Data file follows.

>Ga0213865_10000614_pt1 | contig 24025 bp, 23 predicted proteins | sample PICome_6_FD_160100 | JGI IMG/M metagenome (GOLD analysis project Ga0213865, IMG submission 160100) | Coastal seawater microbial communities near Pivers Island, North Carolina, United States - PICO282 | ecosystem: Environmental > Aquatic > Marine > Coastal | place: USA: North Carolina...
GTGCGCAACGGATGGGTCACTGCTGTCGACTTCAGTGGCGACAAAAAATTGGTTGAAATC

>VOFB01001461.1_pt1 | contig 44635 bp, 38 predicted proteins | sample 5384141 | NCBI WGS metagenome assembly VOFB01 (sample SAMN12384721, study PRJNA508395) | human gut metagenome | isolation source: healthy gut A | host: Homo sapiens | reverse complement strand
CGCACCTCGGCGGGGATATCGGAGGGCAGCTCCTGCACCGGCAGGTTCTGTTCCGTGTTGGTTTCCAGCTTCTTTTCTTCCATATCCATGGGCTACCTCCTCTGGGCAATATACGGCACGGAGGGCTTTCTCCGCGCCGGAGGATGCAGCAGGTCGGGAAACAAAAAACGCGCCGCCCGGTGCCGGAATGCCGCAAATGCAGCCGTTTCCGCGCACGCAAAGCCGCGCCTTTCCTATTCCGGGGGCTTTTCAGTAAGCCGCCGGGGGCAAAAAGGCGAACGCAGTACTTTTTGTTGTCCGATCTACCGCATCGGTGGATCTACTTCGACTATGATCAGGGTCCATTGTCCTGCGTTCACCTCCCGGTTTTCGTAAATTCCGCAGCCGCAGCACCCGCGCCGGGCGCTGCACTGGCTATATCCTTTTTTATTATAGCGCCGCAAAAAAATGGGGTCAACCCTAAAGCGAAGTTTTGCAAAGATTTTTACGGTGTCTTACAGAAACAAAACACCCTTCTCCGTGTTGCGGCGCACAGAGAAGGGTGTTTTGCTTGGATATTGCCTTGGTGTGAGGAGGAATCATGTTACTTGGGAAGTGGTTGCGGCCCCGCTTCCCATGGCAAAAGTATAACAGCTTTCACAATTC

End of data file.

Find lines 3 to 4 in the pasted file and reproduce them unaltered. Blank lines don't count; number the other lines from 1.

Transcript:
>VOFB01001461.1_pt1 | contig 44635 bp, 38 predicted proteins | sample 5384141 | NCBI WGS metagenome assembly VOFB01 (sample SAMN12384721, study PRJNA508395) | human gut metagenome | isolation source: healthy gut A | host: Homo sapiens | reverse complement strand
CGCACCTCGGCGGGGATATCGGAGGGCAGCTCCTGCACCGGCAGGTTCTGTTCCGTGTTGGTTTCCAGCTTCTTTTCTTCCATATCCATGGGCTACCTCCTCTGGGCAATATACGGCACGGAGGGCTTTCTCCGCGCCGGAGGATGCAGCAGGTCGGGAAACAAAAAACGCGCCGCCCGGTGCCGGAATGCCGCAAATGCAGCCGTTTCCGCGCACGCAAAGCCGCGCCTTTCCTATTCCGGGGGCTTTTCAGTAAGCCGCCGGGGGCAAAAAGGCGAACGCAGTACTTTTTGTTGTCCGATCTACCGCATCGGTGGATCTACTTCGACTATGATCAGGGTCCATTGTCCTGCGTTCACCTCCCGGTTTTCGTAAATTCCGCAGCCGCAGCACCCGCGCCGGGCGCTGCACTGGCTATATCCTTTTTTATTATAGCGCCGCAAAAAAATGGGGTCAACCCTAAAGCGAAGTTTTGCAAAGATTTTTACGGTGTCTTACAGAAACAAAACACCCTTCTCCGTGTTGCGGCGCACAGAGAAGGGTGTTTTGCTTGGATATTGCCTTGGTGTGAGGAGGAATCATGTTACTTGGGAAGTGGTTGCGGCCCCGCTTCCCATGGCAAAAGTATAACAGCTTTCACAATTC